And yet plutil says it is OK. The file was just intended to show that plutil is not by itself a reliable way to determine if a plist file is a valid XML one or not.

You can check the plutil XML validation behavior against other common XML validation services, like for example ...

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7 hours ago, v_kyr said:

You can check the plutil XML validation behavior against other common XML validation services, like for example ...

I did that with the first URL ... & the result with my fake file is "No errors were found." The second one was more informative, as expected saying it has No DOCTYPE declaration or schema reference. I did not try the others.

But I am still left wondering if there is a simple, straightforward way to determine if a plist (or whatever) file is actually encoded as binary or as text data.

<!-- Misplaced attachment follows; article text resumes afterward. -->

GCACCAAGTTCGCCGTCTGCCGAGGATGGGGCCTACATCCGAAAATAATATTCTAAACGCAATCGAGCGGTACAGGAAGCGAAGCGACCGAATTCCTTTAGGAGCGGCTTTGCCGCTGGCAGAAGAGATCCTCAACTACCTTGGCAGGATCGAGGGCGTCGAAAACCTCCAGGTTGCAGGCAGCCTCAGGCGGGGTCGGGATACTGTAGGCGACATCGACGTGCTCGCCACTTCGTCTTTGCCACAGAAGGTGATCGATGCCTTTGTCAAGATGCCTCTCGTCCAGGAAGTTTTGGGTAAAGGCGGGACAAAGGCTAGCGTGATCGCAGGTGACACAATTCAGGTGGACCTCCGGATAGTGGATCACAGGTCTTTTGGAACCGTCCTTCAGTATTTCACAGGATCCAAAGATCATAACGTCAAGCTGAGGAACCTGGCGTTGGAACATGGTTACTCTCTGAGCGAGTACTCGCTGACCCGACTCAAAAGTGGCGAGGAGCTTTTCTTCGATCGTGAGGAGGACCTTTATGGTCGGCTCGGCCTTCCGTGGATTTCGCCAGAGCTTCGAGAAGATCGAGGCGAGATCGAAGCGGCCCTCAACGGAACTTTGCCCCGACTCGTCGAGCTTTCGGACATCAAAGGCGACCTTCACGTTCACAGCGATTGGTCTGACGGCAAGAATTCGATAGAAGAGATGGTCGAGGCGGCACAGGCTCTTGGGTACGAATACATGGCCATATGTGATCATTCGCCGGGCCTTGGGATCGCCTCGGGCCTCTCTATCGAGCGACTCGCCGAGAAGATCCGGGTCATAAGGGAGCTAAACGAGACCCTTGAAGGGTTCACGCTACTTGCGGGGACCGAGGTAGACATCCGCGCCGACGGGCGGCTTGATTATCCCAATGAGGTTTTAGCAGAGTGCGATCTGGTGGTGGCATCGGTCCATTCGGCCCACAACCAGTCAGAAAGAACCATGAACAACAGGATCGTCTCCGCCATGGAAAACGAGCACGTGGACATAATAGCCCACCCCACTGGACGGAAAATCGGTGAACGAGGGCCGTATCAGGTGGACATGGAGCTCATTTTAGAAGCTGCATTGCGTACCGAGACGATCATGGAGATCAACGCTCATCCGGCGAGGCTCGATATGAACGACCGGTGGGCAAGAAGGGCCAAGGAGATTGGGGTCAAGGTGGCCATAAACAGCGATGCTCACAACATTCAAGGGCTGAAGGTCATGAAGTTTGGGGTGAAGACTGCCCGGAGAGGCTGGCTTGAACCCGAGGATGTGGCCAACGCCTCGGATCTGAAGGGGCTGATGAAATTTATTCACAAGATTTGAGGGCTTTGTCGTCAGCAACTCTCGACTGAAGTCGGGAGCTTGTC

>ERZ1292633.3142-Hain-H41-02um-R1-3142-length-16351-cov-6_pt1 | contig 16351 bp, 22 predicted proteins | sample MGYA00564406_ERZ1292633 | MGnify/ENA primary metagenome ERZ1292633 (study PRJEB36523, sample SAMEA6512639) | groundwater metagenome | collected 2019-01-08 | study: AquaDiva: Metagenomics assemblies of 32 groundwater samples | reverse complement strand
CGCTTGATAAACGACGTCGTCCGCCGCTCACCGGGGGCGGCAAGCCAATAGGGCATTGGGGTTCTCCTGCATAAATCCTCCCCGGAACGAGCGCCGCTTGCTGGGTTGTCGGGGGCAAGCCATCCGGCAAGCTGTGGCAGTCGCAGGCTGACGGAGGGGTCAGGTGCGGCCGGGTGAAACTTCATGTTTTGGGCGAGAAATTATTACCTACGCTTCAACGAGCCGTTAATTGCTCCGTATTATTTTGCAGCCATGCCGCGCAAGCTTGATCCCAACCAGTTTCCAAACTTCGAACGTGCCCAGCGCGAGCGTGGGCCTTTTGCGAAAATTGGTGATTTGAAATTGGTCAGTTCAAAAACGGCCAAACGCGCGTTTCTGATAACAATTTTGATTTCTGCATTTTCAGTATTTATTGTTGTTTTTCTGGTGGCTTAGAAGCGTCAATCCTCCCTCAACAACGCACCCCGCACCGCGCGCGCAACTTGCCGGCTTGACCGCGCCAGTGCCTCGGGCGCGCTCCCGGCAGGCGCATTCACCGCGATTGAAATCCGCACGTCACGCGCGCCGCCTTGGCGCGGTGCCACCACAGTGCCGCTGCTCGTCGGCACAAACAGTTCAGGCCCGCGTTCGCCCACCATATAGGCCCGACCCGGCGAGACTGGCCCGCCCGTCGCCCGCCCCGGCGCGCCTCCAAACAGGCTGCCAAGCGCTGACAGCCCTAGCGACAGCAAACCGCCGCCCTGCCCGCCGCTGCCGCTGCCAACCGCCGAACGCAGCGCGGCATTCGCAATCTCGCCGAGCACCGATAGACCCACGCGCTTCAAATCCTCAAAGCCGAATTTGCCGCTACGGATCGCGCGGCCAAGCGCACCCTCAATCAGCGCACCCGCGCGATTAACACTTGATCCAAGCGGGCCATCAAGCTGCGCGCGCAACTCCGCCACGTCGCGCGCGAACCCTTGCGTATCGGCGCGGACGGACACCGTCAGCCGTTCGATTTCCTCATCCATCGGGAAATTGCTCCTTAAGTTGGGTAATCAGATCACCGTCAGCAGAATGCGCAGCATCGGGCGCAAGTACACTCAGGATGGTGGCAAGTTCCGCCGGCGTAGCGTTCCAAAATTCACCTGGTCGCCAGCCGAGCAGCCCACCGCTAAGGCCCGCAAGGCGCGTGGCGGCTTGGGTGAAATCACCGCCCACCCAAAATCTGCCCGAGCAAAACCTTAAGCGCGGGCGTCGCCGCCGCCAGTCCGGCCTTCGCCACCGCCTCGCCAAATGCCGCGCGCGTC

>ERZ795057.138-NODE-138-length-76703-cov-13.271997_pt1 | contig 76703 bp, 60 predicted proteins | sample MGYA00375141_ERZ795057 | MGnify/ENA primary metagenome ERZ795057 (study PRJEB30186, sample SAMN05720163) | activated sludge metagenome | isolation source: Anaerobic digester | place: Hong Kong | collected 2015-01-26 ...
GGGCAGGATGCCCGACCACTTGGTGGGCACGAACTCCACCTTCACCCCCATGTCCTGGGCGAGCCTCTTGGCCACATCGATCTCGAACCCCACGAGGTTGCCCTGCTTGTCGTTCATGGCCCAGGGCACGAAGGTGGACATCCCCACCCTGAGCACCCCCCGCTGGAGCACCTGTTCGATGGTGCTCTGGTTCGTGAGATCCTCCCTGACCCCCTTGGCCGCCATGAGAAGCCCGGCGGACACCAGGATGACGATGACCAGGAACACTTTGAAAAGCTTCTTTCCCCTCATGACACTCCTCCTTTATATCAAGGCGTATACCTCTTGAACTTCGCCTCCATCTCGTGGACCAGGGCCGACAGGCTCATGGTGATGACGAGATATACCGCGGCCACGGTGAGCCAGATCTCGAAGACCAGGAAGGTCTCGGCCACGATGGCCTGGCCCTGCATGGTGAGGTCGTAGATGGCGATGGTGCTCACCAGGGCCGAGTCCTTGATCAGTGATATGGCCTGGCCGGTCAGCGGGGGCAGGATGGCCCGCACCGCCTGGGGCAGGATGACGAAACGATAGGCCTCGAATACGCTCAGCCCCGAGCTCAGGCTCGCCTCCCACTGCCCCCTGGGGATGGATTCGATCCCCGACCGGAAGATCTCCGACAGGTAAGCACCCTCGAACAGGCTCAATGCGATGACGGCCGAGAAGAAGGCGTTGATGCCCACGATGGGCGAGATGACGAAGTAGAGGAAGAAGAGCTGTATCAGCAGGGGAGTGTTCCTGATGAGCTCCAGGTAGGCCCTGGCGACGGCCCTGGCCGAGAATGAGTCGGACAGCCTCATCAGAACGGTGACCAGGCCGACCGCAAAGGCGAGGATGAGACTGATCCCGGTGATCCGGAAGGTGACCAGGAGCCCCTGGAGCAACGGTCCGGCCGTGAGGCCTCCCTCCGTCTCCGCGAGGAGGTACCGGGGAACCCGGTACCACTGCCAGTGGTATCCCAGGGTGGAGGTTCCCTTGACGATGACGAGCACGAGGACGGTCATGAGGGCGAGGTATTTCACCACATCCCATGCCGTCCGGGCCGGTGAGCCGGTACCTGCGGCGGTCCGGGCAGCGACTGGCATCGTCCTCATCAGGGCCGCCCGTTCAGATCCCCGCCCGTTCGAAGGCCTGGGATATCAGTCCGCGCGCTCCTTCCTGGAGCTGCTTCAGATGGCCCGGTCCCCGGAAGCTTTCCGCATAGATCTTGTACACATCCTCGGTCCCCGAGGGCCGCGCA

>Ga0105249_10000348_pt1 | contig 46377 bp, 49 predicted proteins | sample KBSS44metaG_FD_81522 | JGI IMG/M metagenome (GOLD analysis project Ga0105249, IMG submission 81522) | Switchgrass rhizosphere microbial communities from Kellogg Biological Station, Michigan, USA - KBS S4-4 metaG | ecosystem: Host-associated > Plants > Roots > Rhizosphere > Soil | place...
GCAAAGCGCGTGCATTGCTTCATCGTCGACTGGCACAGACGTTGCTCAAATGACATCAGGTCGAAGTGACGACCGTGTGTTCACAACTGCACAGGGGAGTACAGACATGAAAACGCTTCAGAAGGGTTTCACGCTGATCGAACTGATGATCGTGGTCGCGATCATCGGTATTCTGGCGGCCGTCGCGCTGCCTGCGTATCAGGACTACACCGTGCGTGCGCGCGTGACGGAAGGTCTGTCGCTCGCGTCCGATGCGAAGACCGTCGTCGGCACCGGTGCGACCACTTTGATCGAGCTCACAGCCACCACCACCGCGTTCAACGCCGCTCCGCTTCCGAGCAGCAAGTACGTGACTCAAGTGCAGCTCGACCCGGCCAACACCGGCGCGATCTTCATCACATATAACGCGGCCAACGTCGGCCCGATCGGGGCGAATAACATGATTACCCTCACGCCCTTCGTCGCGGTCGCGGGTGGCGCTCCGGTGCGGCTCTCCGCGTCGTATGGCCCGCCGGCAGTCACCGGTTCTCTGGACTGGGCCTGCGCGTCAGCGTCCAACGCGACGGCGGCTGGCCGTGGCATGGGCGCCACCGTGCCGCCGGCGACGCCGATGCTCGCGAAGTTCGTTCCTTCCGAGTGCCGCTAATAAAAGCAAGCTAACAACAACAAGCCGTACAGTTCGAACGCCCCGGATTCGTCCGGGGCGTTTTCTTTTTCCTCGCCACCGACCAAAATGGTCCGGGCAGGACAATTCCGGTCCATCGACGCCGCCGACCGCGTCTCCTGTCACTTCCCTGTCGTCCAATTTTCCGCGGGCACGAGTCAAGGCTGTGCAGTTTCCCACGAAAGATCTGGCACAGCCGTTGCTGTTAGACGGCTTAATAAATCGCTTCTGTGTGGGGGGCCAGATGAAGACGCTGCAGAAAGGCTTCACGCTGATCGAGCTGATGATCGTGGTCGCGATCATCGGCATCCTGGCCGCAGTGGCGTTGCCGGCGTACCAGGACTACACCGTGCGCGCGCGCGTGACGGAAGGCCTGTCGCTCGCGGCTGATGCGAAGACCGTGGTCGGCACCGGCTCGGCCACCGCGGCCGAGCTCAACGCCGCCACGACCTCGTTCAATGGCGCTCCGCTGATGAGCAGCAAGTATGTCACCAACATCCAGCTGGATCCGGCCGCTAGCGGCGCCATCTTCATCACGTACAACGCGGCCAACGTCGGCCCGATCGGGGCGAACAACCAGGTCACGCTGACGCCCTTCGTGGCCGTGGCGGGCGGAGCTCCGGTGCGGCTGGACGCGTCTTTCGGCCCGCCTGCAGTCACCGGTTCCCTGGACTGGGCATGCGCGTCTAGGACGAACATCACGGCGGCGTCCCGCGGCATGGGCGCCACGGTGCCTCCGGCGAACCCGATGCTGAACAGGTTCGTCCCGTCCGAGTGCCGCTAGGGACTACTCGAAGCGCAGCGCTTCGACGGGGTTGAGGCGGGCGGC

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12 hours ago, R C-R said:

The file was just intended to show that plutil is not by itself a reliable way to determine if a plist file is a valid XML one or not.

From the plist man page: The binary property list format is opaque and does not use XML. However, binary property lists and XML property lists are generally interchangeable...

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2 minutes ago, LondonSquirrel said:

The binary property list format is opaque and does not use XML. However, binary property lists and XML property lists are generally interchangeable...

So then is it fair to assume that at least for this hack, it does not matter if the data in the property list is using XML or binary format?

At least for me, all that really matters is if I change false to true using BBEdit & save the file then the hack works with no apparent issues, & if I want I can change it back to false, save it again & still see no apparent issues. I prefer using BBEdit for this because I am familiar with it & its find & compare features are useful for things like this.